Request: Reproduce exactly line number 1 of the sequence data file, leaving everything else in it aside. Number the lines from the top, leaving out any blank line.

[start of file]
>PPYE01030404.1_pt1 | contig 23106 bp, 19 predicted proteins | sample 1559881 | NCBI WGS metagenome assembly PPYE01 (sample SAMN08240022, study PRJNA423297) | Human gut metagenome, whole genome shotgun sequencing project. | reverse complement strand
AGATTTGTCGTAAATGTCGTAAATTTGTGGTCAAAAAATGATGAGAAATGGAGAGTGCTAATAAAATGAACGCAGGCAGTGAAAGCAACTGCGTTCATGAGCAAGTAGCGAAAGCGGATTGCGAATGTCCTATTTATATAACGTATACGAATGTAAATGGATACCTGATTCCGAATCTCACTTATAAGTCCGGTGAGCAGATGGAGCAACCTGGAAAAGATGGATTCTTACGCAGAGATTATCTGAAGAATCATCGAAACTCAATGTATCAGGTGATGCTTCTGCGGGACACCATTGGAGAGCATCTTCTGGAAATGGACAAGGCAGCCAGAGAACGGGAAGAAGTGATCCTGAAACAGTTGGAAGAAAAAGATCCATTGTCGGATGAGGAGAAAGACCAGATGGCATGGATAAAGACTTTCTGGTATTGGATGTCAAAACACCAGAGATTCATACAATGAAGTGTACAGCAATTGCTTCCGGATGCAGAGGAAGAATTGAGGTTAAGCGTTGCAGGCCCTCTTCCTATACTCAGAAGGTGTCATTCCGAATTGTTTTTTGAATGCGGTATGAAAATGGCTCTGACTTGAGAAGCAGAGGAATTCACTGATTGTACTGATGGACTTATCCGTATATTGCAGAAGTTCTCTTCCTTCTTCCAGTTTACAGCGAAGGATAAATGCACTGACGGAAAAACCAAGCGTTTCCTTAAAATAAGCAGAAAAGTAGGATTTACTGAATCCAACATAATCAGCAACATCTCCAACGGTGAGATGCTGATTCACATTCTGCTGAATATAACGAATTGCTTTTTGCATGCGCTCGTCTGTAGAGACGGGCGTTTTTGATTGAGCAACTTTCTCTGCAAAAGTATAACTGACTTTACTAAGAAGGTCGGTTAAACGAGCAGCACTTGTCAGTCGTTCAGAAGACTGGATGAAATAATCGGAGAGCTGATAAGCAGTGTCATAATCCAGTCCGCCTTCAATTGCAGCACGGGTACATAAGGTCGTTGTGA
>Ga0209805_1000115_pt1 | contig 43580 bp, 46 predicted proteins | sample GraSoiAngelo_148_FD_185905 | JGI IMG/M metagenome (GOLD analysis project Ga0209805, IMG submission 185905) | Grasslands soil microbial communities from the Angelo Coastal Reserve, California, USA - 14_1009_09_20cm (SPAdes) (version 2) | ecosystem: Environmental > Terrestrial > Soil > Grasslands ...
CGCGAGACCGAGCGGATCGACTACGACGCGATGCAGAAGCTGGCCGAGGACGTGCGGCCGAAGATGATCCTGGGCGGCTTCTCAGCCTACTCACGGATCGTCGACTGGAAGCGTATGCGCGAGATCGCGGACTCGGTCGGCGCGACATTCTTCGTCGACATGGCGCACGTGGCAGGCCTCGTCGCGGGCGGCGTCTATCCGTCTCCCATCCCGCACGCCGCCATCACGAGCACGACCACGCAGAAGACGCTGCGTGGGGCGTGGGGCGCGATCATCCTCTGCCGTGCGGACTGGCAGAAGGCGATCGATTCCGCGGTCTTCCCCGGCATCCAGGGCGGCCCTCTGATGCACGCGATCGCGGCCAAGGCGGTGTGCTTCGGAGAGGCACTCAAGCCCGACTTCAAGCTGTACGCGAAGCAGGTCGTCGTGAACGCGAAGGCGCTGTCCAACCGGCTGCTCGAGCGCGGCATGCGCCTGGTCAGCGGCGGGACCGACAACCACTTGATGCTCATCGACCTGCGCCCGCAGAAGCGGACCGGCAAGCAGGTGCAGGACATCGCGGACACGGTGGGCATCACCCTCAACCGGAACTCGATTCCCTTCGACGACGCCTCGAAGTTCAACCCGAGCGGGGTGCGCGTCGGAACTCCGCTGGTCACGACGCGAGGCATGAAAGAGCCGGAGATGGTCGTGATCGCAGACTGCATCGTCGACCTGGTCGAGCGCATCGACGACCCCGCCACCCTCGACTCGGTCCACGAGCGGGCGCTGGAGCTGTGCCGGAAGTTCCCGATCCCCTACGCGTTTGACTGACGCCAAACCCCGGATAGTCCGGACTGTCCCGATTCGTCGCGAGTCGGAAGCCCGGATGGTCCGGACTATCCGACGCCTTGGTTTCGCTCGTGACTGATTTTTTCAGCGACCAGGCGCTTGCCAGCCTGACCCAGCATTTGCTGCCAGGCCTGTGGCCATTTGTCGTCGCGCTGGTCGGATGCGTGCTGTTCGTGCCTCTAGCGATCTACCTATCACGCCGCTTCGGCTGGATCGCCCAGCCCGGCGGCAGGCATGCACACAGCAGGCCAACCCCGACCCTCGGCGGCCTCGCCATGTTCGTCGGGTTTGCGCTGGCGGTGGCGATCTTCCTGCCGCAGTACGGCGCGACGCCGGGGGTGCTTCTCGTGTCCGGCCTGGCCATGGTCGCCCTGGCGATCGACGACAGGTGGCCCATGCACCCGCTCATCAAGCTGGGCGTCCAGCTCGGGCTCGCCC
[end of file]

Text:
>PPYE01030404.1_pt1 | contig 23106 bp, 19 predicted proteins | sample 1559881 | NCBI WGS metagenome assembly PPYE01 (sample SAMN08240022, study PRJNA423297) | Human gut metagenome, whole genome shotgun sequencing project. | reverse complement strand